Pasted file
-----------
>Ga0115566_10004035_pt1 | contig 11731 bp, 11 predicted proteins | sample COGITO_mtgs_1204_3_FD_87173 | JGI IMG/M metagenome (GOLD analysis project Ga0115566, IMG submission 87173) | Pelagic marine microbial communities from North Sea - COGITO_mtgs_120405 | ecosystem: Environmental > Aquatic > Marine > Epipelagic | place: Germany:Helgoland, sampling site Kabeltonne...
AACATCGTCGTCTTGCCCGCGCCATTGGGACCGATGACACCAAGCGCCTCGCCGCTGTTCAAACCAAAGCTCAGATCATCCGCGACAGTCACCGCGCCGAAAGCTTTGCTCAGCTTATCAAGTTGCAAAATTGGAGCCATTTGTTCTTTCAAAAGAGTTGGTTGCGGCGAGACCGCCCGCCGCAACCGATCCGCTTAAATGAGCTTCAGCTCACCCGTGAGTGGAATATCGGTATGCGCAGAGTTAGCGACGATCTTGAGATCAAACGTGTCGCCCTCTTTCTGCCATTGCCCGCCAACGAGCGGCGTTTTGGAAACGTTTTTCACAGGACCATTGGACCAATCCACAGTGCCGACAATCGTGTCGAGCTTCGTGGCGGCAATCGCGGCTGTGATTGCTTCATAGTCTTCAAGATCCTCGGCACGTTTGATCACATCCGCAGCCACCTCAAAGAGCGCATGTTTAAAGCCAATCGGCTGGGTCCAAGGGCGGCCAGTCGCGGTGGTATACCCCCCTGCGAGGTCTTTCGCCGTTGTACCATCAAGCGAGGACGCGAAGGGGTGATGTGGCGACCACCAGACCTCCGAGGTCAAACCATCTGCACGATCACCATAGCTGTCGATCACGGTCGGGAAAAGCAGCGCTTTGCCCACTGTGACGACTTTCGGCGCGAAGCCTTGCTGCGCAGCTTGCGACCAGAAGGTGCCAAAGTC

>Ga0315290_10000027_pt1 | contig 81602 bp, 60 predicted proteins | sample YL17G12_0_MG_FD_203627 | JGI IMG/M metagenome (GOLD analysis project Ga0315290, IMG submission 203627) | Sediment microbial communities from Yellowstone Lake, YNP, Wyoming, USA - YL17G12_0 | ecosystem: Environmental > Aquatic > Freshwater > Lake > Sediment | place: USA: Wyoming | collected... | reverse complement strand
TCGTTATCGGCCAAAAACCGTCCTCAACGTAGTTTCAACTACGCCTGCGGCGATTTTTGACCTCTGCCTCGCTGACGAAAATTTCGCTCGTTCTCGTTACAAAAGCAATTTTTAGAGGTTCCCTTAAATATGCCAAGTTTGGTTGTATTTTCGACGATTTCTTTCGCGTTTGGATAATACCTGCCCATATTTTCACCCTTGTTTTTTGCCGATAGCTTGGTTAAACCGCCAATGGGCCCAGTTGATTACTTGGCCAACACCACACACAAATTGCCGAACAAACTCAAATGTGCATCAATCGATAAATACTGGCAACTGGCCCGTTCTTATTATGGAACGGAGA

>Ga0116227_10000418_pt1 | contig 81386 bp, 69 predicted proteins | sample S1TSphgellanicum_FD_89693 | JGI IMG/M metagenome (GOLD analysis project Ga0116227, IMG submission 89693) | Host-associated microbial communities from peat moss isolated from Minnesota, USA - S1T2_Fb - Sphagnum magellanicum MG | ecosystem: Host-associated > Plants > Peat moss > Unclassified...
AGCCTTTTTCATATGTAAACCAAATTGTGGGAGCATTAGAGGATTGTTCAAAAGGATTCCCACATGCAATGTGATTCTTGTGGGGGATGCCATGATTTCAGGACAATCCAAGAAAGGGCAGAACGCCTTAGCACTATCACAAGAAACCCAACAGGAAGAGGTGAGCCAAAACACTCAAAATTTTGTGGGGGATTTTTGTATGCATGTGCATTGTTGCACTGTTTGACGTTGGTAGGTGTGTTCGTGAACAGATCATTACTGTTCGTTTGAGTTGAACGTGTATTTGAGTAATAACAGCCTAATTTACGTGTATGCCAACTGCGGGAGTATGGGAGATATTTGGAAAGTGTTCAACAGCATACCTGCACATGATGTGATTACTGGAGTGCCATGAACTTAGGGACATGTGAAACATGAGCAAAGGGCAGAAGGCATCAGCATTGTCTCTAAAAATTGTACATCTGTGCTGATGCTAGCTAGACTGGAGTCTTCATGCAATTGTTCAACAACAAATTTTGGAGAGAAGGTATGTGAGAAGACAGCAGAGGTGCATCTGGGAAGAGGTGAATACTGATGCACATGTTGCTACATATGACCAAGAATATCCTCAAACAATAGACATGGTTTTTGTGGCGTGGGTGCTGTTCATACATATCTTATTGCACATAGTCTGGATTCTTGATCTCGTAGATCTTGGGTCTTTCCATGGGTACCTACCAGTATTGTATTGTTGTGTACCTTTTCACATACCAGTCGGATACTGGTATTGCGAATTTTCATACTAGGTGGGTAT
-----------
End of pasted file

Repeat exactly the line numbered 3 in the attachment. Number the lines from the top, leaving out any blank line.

>Ga0315290_10000027_pt1 | contig 81602 bp, 60 predicted proteins | sample YL17G12_0_MG_FD_203627 | JGI IMG/M metagenome (GOLD analysis project Ga0315290, IMG submission 203627) | Sediment microbial communities from Yellowstone Lake, YNP, Wyoming, USA - YL17G12_0 | ecosystem: Environmental > Aquatic > Freshwater > Lake > Sediment | place: USA: Wyoming | collected... | reverse complement strand